Future of Pacific Fisheries tops busy agenda

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FFA HQ, Honiara, SOLOMON ISLANDS. – The Pacific’s annual meeting of Fisheries Ministers heads to the region’s smallest island community this weekend, becoming part of a historic moment for Tokelau.

Traditional leaders and the close-knit community of Atafu, where ministers and officials are set to make landing this Sunday are going to be welcoming the territory’s first-ever regional gathering of Pacific ministers.

Staff of the Apia-based Government office for Tokelau, led by General Manager Jovilisi Suveinakama and Tokelau-based Mikaele Perez, Director for Economic Development, Natural Resources and Environment have spent months in preparation sorting host-country logistics for the nine Fisheries Ministers and all the 17 FFA member country delegations attending.
Perez says the island community of Atafu is “abuzz” with the countdown to the arrival of almost 70 FFC10 ministerial meeting delegates and observers.
“We have another four days of preparations and everything should be under control for the weekend arrival. Each minister and respective delegations will be lodged in private homes, so not only we are opening up our hearts in terms of receiving the FFA ministers, delegates and Observers onto Atafu, but we are also happy to open our homes for their accommodation,” he says.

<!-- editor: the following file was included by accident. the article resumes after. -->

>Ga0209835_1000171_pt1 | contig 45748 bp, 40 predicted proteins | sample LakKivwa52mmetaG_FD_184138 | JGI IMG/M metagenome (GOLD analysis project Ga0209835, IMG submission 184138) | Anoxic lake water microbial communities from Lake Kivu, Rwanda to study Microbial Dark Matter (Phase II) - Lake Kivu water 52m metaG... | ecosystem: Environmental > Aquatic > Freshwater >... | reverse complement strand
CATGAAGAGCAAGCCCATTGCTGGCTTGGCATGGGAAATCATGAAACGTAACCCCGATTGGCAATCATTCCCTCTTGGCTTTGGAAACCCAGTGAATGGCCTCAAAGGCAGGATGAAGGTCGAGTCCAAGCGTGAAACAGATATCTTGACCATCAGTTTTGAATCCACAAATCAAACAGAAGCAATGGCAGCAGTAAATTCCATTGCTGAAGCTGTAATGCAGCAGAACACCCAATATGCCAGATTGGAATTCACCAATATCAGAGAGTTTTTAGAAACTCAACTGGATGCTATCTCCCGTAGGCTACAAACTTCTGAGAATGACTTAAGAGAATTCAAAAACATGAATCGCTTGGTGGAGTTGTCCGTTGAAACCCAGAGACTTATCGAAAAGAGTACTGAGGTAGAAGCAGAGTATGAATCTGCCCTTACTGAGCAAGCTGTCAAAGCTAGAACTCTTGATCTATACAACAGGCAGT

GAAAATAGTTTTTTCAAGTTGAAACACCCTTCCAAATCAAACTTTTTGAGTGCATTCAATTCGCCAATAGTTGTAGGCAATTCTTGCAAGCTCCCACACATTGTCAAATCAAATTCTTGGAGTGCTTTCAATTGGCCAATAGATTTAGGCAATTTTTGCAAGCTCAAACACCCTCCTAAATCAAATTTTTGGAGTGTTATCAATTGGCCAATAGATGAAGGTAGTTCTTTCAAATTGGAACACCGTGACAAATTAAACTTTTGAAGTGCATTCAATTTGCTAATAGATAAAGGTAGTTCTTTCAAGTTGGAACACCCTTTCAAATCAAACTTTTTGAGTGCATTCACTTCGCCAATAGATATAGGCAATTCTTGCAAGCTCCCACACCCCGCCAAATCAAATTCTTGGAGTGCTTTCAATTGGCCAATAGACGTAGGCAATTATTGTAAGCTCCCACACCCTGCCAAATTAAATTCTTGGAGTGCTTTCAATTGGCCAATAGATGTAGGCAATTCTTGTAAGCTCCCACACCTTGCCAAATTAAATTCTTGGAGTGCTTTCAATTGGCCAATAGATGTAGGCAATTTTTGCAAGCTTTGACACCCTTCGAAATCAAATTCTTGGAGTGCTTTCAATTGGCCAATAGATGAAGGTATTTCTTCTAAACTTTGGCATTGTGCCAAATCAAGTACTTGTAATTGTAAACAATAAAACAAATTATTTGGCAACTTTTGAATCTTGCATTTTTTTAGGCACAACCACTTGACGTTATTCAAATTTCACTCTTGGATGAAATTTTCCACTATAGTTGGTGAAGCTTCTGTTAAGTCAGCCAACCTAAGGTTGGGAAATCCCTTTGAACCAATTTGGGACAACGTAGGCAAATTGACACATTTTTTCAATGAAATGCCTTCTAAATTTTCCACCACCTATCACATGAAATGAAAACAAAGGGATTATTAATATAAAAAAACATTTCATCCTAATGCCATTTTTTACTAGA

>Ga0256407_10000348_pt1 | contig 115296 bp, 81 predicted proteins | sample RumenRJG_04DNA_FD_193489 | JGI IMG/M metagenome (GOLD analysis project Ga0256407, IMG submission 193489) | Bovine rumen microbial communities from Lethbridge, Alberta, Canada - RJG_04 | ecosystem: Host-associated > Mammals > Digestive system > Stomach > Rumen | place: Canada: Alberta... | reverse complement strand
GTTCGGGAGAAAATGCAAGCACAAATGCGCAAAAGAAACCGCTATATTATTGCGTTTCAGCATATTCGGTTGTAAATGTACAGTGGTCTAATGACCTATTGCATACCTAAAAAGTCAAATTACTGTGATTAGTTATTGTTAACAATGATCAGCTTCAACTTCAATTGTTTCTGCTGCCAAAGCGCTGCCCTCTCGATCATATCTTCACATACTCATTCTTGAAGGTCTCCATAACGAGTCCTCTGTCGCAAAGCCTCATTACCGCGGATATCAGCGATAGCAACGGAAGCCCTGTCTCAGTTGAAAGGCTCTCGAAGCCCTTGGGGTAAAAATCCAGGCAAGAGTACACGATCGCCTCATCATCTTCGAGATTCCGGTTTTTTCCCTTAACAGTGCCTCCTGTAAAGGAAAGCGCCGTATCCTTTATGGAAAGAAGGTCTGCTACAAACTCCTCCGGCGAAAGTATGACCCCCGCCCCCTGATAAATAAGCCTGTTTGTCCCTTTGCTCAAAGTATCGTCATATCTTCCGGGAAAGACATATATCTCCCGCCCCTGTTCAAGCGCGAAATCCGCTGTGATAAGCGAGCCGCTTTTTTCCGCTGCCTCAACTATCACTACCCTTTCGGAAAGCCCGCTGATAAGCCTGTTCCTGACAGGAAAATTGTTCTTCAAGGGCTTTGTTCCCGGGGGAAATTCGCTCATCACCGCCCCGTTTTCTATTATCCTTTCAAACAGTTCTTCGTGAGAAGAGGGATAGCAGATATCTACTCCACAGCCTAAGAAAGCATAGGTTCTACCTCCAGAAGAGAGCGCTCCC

Referring to the rotating schedule amongst FFA members for the chance to host the Ministerial, Perez says the event “will not return to Tokelau for another 17 years, so we want it to be memorable for the ministers and an opportunity to highlight some of the Fisheries, environment and development challenges we face as a small island nation.”
Delegations fly into Apia, Samoa this week in advance of their departure by boat for the islands of Tokelau this Saturday.  A one-day officials meeting will precede the high-level event set for 1 and 2 July.
Ministers will receive the annual report of the FFA Director General, James Movick, before heading into an agenda covering Pacific tuna stocks, economic trends and management approaches. Emerging and current trends facing Pacific fisheries will come under discussion, along with specific issues including the Niue Treaty Subsidiary Agreement, fisheries within the EPA negotiations, IUU challenges and progress, and the WCPFC.
FFA Director-General Movick commended the high ministerial interest in attending the Tokelau meeting saying the unique character of the 2014 event will drive home to participants the realities and resource challenges facing the agencies smallest member nation.
“The pressure on host nation resources in this region increases when it comes to any ministerial-level event. Added to that, Tokelau is the only member of the FFA without access by air,” he says. “The smaller your population, the larger those Pacific challenges around size, geographic isolation, and resources become and I think the high-level regional turnout for this meeting should tell Tokelau how well it has done in rising to the task of hosting this event. We hope that regional solidarity will take hold in the agenda outcomes at this important time for Pacific fisheries.”  
Following on from the plenary sessions and presentations next week, Ministers will go into retreat mode, and their closing session on July 2 will deliver an Outcomes report for Pacific heads of government when the annual meeting of Forum Leaders convenes later this month in Palau.-ENDS

More details on: http://www.ffa.int/node/835